Now, back to the Facebook portals, where the vast majority of activity (then as now) involves participants posting loving photos of the beers they have acquired, or are presently drinking, or will soon hide away in a space formerly reserved for the delusions of post-nuclear attack “survivors.”
Seldom are there substantive efforts to explain exactly why we should be in awe of the treasure troves depicted within; only visual beer porn, because as members of the insider’s club, we’re expected to know – or to hurriedly search on-line beer ratings aggregators lest we appear dumb:
“Ah, look; dude got him an equatorial, triple-soured, dry-Chrysanthemummed Brett bomb aged in caskets formerly used to bury Scottish road kill constructed with Islay-tempered wood. Lucky fucker. Maybe he’ll trade me for a …”
To me, this attitude is little more than a circle jerk: “Look what I have, and see how important I am.”
I’d suggest that narcissism of this caliber goes far to explain the nation’s current ideological gridlock, and I’ll be damned it I’ll allow it to intrude upon the serenity of my beeriness — explaining why I seldom return to the sites in question.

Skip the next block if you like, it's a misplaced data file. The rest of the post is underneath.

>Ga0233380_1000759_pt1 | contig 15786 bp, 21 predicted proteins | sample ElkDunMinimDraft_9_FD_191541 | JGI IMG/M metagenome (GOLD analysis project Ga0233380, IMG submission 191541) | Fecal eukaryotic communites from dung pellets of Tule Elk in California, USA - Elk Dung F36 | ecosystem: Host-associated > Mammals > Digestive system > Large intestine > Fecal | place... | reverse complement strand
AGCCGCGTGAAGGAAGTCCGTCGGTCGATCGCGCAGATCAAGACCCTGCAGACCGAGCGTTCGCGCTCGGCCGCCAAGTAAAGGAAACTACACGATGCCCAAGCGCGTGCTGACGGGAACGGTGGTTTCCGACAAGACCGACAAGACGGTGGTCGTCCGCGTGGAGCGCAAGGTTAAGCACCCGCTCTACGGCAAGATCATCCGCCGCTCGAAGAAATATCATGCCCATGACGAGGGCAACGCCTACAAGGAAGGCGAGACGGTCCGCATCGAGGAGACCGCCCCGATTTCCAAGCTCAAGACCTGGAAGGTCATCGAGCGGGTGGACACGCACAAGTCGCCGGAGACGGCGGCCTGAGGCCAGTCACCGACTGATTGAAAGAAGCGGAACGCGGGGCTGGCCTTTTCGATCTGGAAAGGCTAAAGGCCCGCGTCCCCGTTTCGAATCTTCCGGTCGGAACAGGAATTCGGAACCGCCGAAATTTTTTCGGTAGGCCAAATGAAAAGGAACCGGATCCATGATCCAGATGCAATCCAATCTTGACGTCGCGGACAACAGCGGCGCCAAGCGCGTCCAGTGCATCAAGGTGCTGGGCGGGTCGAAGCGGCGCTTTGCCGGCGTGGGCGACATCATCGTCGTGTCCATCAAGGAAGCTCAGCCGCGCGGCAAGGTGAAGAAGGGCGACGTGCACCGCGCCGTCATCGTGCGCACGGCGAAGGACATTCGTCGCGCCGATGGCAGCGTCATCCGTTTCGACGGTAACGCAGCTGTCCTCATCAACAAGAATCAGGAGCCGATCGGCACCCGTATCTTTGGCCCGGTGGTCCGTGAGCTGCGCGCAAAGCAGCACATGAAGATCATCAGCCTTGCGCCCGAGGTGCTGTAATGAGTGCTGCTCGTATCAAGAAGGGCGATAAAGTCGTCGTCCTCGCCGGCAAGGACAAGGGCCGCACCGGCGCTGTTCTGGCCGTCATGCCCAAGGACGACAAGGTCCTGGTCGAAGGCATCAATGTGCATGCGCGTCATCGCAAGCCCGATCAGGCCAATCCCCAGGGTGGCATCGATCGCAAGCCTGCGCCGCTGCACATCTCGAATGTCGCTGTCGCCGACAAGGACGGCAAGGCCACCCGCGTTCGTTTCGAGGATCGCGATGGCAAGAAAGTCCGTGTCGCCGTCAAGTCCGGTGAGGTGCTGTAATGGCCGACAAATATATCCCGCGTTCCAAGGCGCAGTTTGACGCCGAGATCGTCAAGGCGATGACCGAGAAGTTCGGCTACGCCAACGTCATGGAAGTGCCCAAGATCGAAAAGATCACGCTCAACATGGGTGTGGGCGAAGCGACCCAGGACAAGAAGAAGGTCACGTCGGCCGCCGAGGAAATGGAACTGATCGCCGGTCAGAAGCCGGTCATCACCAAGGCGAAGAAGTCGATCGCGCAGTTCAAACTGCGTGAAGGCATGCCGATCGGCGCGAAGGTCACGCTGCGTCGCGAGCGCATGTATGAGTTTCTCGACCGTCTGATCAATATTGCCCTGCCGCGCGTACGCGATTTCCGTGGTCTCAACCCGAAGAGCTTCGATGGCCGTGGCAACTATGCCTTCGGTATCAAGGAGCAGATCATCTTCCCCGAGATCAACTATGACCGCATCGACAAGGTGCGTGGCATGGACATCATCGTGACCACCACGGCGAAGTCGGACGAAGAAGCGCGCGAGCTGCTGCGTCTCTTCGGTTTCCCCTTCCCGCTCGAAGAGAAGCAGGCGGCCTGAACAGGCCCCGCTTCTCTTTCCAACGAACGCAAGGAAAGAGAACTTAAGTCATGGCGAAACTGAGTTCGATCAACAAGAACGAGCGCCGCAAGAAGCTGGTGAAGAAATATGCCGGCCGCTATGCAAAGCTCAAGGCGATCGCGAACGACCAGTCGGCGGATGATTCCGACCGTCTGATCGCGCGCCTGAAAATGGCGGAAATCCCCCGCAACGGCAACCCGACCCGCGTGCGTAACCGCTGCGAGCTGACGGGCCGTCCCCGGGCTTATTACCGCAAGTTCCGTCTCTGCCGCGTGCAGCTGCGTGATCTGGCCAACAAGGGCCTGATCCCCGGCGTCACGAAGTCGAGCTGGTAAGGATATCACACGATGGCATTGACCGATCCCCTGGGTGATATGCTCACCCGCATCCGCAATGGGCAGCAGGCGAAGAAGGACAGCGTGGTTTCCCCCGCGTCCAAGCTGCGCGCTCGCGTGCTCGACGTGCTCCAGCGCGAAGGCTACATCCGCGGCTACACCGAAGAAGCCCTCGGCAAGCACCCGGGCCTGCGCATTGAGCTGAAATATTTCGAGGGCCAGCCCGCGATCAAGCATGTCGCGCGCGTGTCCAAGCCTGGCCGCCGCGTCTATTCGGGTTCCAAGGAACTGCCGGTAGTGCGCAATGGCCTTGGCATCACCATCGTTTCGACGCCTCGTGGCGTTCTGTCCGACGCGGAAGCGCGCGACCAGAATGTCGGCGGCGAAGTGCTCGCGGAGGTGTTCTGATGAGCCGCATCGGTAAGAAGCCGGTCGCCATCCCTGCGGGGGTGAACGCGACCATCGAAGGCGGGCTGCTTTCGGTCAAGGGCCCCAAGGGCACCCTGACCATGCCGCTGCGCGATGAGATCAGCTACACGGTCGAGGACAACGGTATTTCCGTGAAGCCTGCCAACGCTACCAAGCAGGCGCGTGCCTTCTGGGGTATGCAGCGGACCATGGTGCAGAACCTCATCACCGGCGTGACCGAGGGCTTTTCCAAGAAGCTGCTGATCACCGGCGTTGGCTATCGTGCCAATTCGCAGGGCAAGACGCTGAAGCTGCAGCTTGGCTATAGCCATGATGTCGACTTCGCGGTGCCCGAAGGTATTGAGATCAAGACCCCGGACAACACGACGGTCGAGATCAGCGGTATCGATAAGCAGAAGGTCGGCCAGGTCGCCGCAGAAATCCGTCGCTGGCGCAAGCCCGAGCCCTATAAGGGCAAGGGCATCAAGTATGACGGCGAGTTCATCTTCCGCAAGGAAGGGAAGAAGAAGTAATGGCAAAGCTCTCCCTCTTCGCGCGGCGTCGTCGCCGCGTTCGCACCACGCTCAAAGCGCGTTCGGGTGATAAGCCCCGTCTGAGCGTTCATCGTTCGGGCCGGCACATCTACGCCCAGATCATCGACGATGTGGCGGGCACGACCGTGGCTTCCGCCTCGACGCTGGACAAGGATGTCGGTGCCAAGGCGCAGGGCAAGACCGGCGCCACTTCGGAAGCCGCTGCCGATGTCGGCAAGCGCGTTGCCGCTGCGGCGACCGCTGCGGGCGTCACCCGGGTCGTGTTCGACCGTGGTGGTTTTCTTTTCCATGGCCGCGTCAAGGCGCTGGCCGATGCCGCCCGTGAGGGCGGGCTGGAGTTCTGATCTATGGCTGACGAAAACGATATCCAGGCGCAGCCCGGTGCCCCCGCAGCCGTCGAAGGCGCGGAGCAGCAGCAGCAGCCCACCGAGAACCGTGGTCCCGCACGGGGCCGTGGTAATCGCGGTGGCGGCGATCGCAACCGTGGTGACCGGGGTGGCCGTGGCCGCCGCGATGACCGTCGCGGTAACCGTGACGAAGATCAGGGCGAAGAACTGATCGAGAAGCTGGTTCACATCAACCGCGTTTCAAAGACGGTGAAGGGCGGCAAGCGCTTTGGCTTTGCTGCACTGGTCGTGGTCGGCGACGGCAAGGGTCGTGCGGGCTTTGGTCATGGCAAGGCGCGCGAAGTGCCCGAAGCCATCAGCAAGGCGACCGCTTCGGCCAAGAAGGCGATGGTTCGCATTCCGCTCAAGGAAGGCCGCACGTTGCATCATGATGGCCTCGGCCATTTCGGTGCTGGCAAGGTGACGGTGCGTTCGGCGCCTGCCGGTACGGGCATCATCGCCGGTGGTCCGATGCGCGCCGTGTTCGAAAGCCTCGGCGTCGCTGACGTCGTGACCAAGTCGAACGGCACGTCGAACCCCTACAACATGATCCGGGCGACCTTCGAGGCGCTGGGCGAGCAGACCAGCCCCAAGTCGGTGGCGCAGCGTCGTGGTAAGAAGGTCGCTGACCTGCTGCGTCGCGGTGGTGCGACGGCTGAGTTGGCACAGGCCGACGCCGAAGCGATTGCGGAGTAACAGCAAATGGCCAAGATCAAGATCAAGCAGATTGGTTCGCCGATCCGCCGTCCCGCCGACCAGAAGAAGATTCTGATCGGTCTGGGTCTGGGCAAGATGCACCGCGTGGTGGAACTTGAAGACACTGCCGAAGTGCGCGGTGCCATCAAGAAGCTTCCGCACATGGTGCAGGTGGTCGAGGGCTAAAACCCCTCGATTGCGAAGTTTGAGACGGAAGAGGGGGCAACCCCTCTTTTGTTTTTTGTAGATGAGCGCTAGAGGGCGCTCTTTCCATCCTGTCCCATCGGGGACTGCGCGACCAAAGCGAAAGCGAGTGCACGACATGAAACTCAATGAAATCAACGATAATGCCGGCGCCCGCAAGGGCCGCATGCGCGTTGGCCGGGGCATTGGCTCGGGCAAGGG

Taking it a step further, with hundreds more breweries capitalized and predicated on an “export” model of packaging, dedicated to shipping elsewhere as opposed to increasing the local “craft” beer base and growing organically, the logic implies attitudinal assumptions with the real potential to negate local brewing’s fundamental raison d’etre.
If one follows the export doctrine to its logical conclusion, each brewery will be shipping its beer somewhere else, at least until they’re winnowed out by force of capital accumulation, at which point a brewery in Georgia will erect a billboard somewhere by the Ohio River toll bridges: “We’re the only beer Louisville really needs,” and in the dark of night, their trucks on the interstate highway to Louisville will pass the ones from Louisville breweries, headed toward Atlanta.
Then we’re right back where we started, aren’t we, and in need of (yet another) revolution?
Let’s see … I promised something about Falls City, and here it is. To me, this is great news. It brings the brand back home, and the expansion ties into what John Neace and Neace Ventures are doing with Louisville City FC, and in my mind, enhances prospects for the soccer stadium to be in the west end.
All I need is for the K & I Bridge to be reopened to foot and bicycle traffic, making my commute to all this easier without a car.
This iconic Louisville beer brand is considering a major expansion, by David Mann (Louisville Business First)
Falls City Brewing Co. is planning a major Louisville expansion and it’s teaming up with Heine Brothers’ Coffee to do so.
Neace Ventures, Fall City’s parent, has signed a letter of intent to acquire ownership in the building that houses the Heine Brothers’ Coffee headquarters, according to a news release. The building would be co-owned by the companies. And the move would bring 100 percent of Falls City’s brewing operations to Louisville.